In another essay in Sur called ‘Nuestro pobre individualismo’ Borges argued that Argentines did not identify with the State: ‘the Argentine is an individual, not a citizen’ he wrote. He drew a political lesson against the nationalists of his time and stated that ‘the most urgent of the problems of our age is the gradual intromission of the state into the acts of the individual.’ For Borges the strong state interference into the daily lives of Argentines would be something that would eventually rejected. And he may be right as criticisms from both the left and right of the Kirchner regime are gaining traction as the support for Kirchner’s strong statist, but still bourgeois capitalist reforms starts to stutter.
It has been asked by Perónists, especially of the popular center left, but what relevance does his elitist and escapist ideas have for a nation that has been trapped under corrupt governments and poverty? Borges would respond to this in his preface to ‘The Book of Sand’ writing that ‘I do not write for a select minority, which means nothing to me, nor for that adulated platonic entity known as ‘The Masses’. Both abstractions, so dear to the demagogue, I disbelieve in.’ As the finding of his new writings which continue to shun these simplistic narratives come to hand, it appears Borges may have a point with the limited life span of this type of populist political agitation.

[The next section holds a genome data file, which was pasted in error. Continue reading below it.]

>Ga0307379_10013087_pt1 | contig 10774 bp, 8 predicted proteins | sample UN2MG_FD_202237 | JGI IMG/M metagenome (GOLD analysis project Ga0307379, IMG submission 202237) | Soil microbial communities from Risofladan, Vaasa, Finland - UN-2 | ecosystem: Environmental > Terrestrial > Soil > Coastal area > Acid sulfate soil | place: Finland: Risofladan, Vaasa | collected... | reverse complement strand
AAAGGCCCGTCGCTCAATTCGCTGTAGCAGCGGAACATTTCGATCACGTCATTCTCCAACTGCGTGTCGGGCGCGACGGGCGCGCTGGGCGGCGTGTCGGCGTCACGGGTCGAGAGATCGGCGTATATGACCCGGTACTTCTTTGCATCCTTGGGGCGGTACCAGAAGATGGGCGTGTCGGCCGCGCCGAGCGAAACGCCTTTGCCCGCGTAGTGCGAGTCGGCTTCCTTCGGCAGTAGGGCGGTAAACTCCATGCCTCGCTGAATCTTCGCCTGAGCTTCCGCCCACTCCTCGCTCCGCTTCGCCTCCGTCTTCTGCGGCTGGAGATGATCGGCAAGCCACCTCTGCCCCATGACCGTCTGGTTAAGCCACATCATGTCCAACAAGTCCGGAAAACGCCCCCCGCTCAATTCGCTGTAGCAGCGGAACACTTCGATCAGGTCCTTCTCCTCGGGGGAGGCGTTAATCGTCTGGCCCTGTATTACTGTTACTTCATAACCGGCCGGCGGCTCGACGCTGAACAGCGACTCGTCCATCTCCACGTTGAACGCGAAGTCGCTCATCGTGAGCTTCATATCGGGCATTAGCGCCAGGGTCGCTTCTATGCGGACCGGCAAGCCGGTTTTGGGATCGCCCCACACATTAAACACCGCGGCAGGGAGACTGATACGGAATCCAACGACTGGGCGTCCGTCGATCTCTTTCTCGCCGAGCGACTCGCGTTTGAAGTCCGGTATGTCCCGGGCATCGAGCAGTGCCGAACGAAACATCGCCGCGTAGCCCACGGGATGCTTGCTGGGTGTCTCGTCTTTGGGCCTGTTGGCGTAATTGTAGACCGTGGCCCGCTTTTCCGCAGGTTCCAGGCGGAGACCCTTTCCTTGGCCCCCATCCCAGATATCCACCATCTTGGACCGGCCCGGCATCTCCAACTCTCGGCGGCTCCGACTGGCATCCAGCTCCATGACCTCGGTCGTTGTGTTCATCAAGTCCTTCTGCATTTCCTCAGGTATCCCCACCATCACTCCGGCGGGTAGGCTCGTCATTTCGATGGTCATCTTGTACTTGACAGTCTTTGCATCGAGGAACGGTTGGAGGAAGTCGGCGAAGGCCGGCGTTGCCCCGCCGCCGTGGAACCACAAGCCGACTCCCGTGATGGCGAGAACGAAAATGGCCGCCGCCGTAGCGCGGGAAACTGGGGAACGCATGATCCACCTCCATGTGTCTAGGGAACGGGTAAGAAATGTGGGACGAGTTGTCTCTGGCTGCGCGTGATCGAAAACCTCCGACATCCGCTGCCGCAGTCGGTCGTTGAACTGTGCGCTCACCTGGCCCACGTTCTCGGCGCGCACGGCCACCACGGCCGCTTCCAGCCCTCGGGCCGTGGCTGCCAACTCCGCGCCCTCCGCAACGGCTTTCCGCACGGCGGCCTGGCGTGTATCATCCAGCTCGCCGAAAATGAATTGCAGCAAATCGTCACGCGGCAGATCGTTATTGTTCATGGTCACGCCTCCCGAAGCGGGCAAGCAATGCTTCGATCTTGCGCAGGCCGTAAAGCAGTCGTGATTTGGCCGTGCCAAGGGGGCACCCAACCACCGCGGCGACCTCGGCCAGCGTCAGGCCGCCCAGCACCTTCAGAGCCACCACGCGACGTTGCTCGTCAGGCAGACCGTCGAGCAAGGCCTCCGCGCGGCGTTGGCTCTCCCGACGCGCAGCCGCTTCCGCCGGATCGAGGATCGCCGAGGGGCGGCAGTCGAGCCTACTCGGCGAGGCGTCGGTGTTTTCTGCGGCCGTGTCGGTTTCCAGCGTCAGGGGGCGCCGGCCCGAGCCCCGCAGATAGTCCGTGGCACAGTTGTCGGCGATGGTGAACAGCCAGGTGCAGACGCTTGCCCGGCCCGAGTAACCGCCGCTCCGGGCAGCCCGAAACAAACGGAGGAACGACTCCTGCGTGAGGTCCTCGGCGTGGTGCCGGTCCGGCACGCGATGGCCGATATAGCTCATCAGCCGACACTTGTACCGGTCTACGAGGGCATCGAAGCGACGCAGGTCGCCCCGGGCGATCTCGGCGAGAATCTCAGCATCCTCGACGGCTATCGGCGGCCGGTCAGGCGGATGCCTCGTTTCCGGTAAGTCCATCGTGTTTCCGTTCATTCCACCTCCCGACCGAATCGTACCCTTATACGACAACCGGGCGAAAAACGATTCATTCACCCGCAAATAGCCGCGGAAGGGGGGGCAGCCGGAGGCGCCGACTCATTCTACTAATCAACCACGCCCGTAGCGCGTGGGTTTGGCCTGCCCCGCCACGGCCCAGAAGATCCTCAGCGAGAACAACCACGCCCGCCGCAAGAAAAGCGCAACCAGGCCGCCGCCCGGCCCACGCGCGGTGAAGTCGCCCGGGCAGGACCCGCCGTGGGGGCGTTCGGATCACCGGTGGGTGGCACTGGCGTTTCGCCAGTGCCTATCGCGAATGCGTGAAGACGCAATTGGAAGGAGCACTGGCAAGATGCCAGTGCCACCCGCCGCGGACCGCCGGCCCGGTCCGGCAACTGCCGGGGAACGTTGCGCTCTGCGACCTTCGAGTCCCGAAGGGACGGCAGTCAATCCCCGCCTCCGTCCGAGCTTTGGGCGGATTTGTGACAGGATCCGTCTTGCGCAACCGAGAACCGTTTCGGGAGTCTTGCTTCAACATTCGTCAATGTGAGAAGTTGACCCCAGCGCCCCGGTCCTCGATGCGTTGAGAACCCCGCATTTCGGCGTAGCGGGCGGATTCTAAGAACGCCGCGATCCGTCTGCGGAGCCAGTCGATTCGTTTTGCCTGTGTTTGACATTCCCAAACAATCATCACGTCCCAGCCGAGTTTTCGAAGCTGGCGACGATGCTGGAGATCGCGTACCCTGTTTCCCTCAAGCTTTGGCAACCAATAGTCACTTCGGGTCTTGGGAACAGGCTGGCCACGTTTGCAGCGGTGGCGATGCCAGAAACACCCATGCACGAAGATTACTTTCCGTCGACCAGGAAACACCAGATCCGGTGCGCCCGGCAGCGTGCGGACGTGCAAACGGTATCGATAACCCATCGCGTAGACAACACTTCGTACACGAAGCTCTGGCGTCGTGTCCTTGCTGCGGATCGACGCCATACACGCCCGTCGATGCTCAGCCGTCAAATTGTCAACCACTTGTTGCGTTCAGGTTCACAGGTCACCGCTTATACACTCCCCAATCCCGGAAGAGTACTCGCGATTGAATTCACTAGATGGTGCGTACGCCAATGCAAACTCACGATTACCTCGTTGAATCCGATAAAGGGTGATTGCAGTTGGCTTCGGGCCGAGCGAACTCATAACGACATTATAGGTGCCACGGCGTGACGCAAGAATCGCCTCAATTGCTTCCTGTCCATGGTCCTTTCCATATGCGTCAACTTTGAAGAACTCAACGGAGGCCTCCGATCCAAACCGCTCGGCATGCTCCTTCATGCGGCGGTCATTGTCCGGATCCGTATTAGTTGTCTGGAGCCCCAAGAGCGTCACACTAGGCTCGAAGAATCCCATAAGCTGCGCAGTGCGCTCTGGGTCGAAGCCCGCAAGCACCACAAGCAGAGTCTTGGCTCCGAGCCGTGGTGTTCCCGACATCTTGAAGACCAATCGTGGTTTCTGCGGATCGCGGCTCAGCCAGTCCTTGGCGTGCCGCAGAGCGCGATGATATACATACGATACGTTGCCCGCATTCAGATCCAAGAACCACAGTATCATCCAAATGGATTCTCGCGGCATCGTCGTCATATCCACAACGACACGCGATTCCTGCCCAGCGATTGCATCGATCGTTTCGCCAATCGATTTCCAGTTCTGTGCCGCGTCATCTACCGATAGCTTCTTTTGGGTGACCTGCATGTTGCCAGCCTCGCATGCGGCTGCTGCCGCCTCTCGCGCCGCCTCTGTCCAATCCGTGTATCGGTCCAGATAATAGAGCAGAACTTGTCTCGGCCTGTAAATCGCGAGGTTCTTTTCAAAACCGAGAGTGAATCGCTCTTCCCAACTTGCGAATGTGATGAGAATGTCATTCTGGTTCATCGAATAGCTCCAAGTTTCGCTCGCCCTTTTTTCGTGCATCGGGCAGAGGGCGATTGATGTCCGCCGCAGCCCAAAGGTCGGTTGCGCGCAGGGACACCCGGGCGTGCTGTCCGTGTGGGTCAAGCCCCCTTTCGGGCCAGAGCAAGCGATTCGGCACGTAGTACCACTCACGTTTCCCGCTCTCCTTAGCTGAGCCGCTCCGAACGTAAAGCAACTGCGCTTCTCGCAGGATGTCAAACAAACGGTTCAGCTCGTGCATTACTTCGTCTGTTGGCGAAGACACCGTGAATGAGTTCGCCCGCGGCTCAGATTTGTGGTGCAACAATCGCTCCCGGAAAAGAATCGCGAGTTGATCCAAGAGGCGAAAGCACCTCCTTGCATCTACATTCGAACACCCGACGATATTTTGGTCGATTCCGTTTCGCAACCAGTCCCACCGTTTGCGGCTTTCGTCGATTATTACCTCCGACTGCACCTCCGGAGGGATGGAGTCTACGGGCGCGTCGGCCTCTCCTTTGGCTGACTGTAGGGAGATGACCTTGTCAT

But Borges’ rejection of ‘the masses’ also points to a contradiction within the current opposition’s political project. How does one stop a non-liberal leader such as Kirchner who still has the majority support of the population, even if it has been reduced? In Borges’ time it was only through the rule of a brutal, unrepresentative elite however this seems to thankfully be a far-fetched idea today. Borges mistrusted democracy but of the majority of the anti-Kirchner opposition on both the left and right believe in democracy. But also Borges did not trust ‘the people’ since for him they were ‘chained to ideological myths’ which is more often than not the line of the right wing, claiming that Kirchnerismo is duping the Argentine people with slogans and no action.
In ‘El Hacedor’ he wrote that the battle of the civil wars may be forgotten, and even Perón may be forgotten, but the dual between two gauchos – which can be read as the tensions within Argentine society between liberals and national-populist – would be infinitely repeating: ‘the visible armies have gone away, and only a poor duel remains; this dream of one man is part of everybody’s memories.’ Given his pessimistic and conservative outlook, Borges’ political observations serve, at best, as cautionary yellow lights along the road ahead, rather than a roadmap indicating where we might want to go. But he understood Argentina better than most, and Cristina Kirchner might do well do to read his advice about the limits of national-populism as she attempts to make further social gains while retaining political legitimacy.